Since I didn’t photograph the fireworks on the 4th, I decided that I would check out what the fireworks for President Trumps Republican nomination would look like. I figured I’d go to the Reflecting Pool since most people would be by the White House, but it was awesome because there was barely anyone at there. There were 3 other photographers and 2 guys who were reporting the news. It was great because I was right by the reporters and they were playing President Trumps speech loud so I was going to be able to hear when it ended and when the fireworks start. But even with all that notice, I still was preoccupied with photographing the ducks when the fireworks actually started so that’s what I was focusing on when the show started. I love how they just added that subtle element into the image.
The day before my birthday, Al Sharpton led the March on Washington where thousands gathered at the Lincoln Memorial in efforts to end systemic racism. It was a day that will be hard to forget because of the amount of love and support I could feel walking through the crowd. I have to be honest, there were more people than I had expected to show up but it was a great summer day.
Somehow I managed to get to the top of the Lincoln Memorial steps and capture the crowd through two bystander’s shoulders.
I know this isn’t an actual photograph, but it does represent a project I was working on for most of September. A video series with Gather by EventsDC called “Capture the Capital” where I give some of my best tips on how to create creative images in Washington. I had never done a project like this before but I just remember thinking about how grateful I was to work with such great people on this project. Not only was EventsDC awesome, but my friend Dave helped me film a majority of these videos, my friend Andy helped me film as well and appeared in one of the videos, and Francis helped me edit them in a way that made it 1000x better than what I could have done myself in the time period given. So grateful to have been able to work with all of them!
Finally out of the house! Andrew, Frankie, and I went on a road trip to visit New Hampshire for the first time. It was perfect timing too. The leaves were so colorful and vibrant. This particular image was at a waterfall right off the main road. I loved how convenient it was to photograph but I also love how the photographer adds so much scale to the colorful mountains in front of him.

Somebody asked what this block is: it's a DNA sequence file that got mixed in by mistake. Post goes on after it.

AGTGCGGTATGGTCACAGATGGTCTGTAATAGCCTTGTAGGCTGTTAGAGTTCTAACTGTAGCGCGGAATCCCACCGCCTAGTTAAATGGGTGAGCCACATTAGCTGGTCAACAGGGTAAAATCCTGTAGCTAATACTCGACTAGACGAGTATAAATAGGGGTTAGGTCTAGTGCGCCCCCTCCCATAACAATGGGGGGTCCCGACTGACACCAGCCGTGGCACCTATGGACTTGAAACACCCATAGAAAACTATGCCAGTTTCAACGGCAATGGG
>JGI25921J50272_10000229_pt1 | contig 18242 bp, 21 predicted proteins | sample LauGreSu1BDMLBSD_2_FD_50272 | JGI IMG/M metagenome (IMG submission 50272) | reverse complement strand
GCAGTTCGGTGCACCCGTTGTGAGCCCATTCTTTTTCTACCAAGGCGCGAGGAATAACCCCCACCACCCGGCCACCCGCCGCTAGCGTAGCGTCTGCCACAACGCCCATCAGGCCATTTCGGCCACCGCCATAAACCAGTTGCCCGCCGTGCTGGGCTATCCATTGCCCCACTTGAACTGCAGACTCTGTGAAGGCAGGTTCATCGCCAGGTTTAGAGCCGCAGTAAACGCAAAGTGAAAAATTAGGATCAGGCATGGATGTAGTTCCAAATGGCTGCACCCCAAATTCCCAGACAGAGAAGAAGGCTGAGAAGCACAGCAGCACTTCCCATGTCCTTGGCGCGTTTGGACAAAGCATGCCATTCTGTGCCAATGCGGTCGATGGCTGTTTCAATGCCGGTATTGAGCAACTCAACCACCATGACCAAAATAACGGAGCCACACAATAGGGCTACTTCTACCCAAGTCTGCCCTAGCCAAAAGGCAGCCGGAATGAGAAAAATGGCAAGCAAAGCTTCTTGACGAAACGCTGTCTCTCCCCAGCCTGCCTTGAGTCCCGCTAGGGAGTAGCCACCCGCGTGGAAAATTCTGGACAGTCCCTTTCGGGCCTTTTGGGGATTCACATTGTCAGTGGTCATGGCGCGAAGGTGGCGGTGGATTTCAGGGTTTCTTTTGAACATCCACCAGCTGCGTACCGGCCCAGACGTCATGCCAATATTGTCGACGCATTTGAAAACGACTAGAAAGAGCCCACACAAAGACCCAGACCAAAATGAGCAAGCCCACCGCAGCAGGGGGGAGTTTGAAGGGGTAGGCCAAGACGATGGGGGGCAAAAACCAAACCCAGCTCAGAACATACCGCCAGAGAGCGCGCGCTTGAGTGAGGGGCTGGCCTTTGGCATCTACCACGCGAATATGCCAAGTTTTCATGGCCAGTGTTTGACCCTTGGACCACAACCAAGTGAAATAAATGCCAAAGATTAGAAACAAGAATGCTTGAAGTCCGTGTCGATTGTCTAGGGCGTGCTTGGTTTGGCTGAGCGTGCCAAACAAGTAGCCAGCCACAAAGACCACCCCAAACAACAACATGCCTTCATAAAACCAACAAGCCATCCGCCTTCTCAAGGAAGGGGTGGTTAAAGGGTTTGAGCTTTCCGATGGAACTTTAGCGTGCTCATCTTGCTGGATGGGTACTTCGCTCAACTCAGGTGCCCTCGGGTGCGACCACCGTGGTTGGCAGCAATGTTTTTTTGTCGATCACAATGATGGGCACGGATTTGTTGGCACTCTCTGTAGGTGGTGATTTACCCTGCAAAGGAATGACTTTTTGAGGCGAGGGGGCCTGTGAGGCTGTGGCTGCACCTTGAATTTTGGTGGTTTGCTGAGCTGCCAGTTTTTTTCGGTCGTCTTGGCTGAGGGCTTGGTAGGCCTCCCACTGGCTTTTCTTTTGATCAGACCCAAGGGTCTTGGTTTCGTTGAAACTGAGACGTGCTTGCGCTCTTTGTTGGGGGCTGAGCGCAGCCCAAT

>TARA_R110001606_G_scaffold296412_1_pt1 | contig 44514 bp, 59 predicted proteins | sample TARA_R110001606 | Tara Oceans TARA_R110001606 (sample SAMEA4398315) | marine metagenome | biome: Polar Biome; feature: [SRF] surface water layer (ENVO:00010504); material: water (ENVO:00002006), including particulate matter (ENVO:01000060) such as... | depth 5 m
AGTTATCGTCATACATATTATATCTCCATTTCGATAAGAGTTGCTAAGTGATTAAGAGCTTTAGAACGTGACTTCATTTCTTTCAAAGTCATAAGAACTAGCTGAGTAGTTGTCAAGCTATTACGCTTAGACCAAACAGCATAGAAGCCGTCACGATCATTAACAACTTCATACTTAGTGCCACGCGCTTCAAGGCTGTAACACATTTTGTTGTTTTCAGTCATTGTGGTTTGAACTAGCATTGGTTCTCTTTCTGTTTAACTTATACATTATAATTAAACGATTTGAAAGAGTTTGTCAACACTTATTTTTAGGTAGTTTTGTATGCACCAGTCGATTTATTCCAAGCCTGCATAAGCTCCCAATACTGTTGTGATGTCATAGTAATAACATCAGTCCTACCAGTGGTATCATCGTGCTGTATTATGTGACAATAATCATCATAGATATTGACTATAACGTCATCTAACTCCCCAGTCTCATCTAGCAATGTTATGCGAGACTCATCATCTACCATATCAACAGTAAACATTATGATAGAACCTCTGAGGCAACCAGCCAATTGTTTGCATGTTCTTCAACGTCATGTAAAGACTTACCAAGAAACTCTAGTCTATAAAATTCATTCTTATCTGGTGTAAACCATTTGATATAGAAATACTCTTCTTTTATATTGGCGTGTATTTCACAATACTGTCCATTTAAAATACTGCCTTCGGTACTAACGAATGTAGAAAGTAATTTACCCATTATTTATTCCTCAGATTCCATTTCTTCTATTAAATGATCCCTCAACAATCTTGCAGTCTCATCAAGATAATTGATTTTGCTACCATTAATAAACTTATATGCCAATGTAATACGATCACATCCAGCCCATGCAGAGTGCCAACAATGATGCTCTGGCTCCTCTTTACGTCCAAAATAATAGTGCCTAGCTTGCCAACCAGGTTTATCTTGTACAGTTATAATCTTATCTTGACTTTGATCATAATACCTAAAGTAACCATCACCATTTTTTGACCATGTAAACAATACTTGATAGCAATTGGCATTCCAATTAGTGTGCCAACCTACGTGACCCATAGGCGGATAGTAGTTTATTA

Every hike we hiked in the White Mountains region of New Hampshire has an incline. And the incline is pretty intense. Luckily, this particular hike was paved most of the way which probably made it slightly easier for us to walk. We said we were giving Frankie a little break, but I’m pretty sure it was us who needed to take a rest. I really like this unconventional family portrait of us.
And the last march/protest that I attended this year was the Women’s March in October. The energy was just really different from the ones I had attended over the summer. It just shows how fierce women can really be! I captured a lot of images that I really like but I don’t know this frame is just so simple and the hand gesture is just perfectly placed in the arch as another framing device.
At the end of my time at the march, I turned around to the US Capitol to head back to my car. I noticed these young girls taking their own pictures in front of the capitol but they were doing gymnastic type moves and thought it was so cool. I tried my best to position myself in a way that her legs could frame the Capitol dome but she was only up there for a few seconds before coming down. This stance only lasted for a split second but I knew the second that I captured it, I caught something good!